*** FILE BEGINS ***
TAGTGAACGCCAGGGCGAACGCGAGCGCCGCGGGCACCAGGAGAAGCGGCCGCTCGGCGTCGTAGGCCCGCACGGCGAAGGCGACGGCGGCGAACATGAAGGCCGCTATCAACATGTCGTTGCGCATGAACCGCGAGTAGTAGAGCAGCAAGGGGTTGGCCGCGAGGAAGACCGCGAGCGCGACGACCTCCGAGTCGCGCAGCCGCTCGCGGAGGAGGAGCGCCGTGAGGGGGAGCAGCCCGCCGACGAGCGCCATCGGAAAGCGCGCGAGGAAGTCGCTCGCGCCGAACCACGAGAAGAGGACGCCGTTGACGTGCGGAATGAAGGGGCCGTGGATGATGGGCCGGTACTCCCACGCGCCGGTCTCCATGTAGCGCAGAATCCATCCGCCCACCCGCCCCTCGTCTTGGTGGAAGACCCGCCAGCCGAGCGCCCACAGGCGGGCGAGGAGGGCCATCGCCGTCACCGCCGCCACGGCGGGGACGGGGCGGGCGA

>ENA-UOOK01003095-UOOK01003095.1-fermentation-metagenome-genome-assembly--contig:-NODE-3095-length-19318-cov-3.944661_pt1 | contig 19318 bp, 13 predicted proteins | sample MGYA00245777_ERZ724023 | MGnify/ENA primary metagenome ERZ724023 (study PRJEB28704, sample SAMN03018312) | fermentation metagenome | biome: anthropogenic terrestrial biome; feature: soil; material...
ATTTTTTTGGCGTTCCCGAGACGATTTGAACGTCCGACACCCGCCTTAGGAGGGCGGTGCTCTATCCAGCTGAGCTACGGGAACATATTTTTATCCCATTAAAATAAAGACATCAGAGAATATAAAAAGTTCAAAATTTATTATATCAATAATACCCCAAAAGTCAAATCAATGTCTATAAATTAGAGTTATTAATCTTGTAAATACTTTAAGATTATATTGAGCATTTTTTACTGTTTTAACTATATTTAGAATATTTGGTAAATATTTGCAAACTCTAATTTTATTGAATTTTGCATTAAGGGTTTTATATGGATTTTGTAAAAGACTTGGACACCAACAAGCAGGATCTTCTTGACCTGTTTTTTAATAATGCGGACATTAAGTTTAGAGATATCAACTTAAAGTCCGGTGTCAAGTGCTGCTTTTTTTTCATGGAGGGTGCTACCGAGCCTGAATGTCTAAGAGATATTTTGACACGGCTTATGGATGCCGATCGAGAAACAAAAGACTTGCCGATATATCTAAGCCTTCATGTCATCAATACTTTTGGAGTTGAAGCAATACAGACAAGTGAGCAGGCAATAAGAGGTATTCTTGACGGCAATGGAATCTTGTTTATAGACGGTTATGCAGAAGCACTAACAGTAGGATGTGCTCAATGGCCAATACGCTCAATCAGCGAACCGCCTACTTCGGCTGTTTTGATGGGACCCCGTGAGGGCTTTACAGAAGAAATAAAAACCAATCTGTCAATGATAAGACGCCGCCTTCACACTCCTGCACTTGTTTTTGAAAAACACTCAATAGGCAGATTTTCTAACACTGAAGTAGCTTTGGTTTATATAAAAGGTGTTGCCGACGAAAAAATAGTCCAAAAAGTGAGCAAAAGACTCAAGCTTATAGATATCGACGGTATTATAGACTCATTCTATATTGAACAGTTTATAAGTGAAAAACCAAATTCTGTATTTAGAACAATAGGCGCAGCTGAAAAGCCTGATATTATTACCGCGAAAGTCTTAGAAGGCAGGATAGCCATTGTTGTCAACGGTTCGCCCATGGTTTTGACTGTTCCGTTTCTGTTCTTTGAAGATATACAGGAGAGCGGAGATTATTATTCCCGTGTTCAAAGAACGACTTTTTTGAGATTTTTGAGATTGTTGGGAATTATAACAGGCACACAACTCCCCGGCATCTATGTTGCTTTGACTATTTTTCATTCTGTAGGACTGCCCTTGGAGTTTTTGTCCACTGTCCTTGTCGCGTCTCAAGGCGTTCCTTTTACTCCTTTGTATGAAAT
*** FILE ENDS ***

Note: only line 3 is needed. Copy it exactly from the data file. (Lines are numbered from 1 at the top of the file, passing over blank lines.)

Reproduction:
ATTTTTTTGGCGTTCCCGAGACGATTTGAACGTCCGACACCCGCCTTAGGAGGGCGGTGCTCTATCCAGCTGAGCTACGGGAACATATTTTTATCCCATTAAAATAAAGACATCAGAGAATATAAAAAGTTCAAAATTTATTATATCAATAATACCCCAAAAGTCAAATCAATGTCTATAAATTAGAGTTATTAATCTTGTAAATACTTTAAGATTATATTGAGCATTTTTTACTGTTTTAACTATATTTAGAATATTTGGTAAATATTTGCAAACTCTAATTTTATTGAATTTTGCATTAAGGGTTTTATATGGATTTTGTAAAAGACTTGGACACCAACAAGCAGGATCTTCTTGACCTGTTTTTTAATAATGCGGACATTAAGTTTAGAGATATCAACTTAAAGTCCGGTGTCAAGTGCTGCTTTTTTTTCATGGAGGGTGCTACCGAGCCTGAATGTCTAAGAGATATTTTGACACGGCTTATGGATGCCGATCGAGAAACAAAAGACTTGCCGATATATCTAAGCCTTCATGTCATCAATACTTTTGGAGTTGAAGCAATACAGACAAGTGAGCAGGCAATAAGAGGTATTCTTGACGGCAATGGAATCTTGTTTATAGACGGTTATGCAGAAGCACTAACAGTAGGATGTGCTCAATGGCCAATACGCTCAATCAGCGAACCGCCTACTTCGGCTGTTTTGATGGGACCCCGTGAGGGCTTTACAGAAGAAATAAAAACCAATCTGTCAATGATAAGACGCCGCCTTCACACTCCTGCACTTGTTTTTGAAAAACACTCAATAGGCAGATTTTCTAACACTGAAGTAGCTTTGGTTTATATAAAAGGTGTTGCCGACGAAAAAATAGTCCAAAAAGTGAGCAAAAGACTCAAGCTTATAGATATCGACGGTATTATAGACTCATTCTATATTGAACAGTTTATAAGTGAAAAACCAAATTCTGTATTTAGAACAATAGGCGCAGCTGAAAAGCCTGATATTATTACCGCGAAAGTCTTAGAAGGCAGGATAGCCATTGTTGTCAACGGTTCGCCCATGGTTTTGACTGTTCCGTTTCTGTTCTTTGAAGATATACAGGAGAGCGGAGATTATTATTCCCGTGTTCAAAGAACGACTTTTTTGAGATTTTTGAGATTGTTGGGAATTATAACAGGCACACAACTCCCCGGCATCTATGTTGCTTTGACTATTTTTCATTCTGTAGGACTGCCCTTGGAGTTTTTGTCCACTGTCCTTGTCGCGTCTCAAGGCGTTCCTTTTACTCCTTTGTATGAAAT